Young Adult Programs
Length of Program
A blast from the past, the art of tie-dyeing is as much fun today as it was in the 1960s. Whether participating teens choose to tie-dye t-shirts, pillowcases, or boxer shorts, this slightly messy program is always an artistic adventure. Plan to play some 60’s dance music and serve some groovy snacks.
To promote the program, create a display of books on 60’s music, culture, art, and tie-dying, and examples of tie-dyed clothing.
Select a room that will be easy for you to both make and clean up a mess, or consider doing this craft outdoors. Consider asking fellow employees or adult volunteers to help. This activity is very hands-on and will require some adult supervision.
Books to Display
- Austin Powers: How to Be an International Man of Mystery by Michael McCullers and Mike Meyers.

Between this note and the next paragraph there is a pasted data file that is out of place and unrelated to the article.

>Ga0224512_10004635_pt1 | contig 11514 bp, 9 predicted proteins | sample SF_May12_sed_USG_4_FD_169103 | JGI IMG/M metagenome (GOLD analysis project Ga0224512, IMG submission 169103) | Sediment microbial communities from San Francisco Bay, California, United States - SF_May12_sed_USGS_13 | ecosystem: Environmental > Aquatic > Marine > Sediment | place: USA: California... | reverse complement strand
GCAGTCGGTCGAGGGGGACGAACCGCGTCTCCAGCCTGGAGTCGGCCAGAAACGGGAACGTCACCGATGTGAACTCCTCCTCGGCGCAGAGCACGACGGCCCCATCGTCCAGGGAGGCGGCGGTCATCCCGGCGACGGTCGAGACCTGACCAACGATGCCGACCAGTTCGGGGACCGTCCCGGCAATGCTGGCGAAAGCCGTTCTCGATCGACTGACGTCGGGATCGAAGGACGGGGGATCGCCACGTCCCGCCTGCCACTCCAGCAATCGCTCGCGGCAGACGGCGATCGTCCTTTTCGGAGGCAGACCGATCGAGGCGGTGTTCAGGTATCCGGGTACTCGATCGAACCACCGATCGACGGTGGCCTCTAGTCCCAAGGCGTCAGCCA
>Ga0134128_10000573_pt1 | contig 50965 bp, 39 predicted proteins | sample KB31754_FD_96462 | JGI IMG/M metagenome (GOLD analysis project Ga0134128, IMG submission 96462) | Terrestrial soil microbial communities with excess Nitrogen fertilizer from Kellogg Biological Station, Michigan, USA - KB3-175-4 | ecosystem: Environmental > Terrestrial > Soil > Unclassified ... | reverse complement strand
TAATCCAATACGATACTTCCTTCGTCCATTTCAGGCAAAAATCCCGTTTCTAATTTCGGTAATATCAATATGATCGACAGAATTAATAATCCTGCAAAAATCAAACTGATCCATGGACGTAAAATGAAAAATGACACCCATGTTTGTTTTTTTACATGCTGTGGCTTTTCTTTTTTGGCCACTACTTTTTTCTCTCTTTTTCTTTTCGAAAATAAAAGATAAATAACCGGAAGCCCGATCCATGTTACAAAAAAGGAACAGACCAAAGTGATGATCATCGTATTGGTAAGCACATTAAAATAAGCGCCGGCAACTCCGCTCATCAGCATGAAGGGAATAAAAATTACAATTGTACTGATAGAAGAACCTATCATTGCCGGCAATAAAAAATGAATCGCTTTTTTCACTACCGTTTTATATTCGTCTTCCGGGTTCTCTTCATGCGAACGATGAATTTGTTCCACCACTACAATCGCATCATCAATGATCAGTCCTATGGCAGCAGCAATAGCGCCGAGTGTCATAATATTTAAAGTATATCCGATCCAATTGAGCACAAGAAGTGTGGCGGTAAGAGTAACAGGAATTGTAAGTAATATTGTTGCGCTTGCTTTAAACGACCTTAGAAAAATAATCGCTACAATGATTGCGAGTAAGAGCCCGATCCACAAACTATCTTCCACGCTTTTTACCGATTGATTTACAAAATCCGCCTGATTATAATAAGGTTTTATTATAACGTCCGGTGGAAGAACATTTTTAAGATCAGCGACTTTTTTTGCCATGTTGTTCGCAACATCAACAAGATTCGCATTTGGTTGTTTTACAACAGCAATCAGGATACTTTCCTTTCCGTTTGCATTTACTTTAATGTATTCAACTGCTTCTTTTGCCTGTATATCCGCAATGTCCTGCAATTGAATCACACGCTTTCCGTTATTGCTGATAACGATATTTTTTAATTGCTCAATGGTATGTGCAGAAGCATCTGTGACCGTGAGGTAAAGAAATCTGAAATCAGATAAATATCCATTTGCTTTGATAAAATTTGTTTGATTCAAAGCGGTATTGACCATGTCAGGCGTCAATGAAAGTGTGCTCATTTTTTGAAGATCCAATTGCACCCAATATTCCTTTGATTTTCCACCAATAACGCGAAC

- Flashing on the Sixties by Lisa Law and Ram Dass.
- The Hippie Handbook: How to Tie-Dye a T-Shirt, Flash a Peace Sign, Teach a Dog How to Catch a Frisbee, and Other Essential Skills for the Carefree Life by Chelsea Cain.
- The Hippie Dictionary by John Bassett McCleary.
- The Official World of Austin Powers by Andy Lane.
- Tie-Dye Your T-shirt by Moira Butterfield and Emma Proctor.
Books to Booktalk
- The Hippie House by Katherine Holubitsky.
- My Not-So-Terrible Time at the Hippie Hotel by Rosemary Graham.
- Shagadelically Speaking: The Words and World of Austin Powers by Lance Gould.
- Witch Baby by Francesca Lia Block.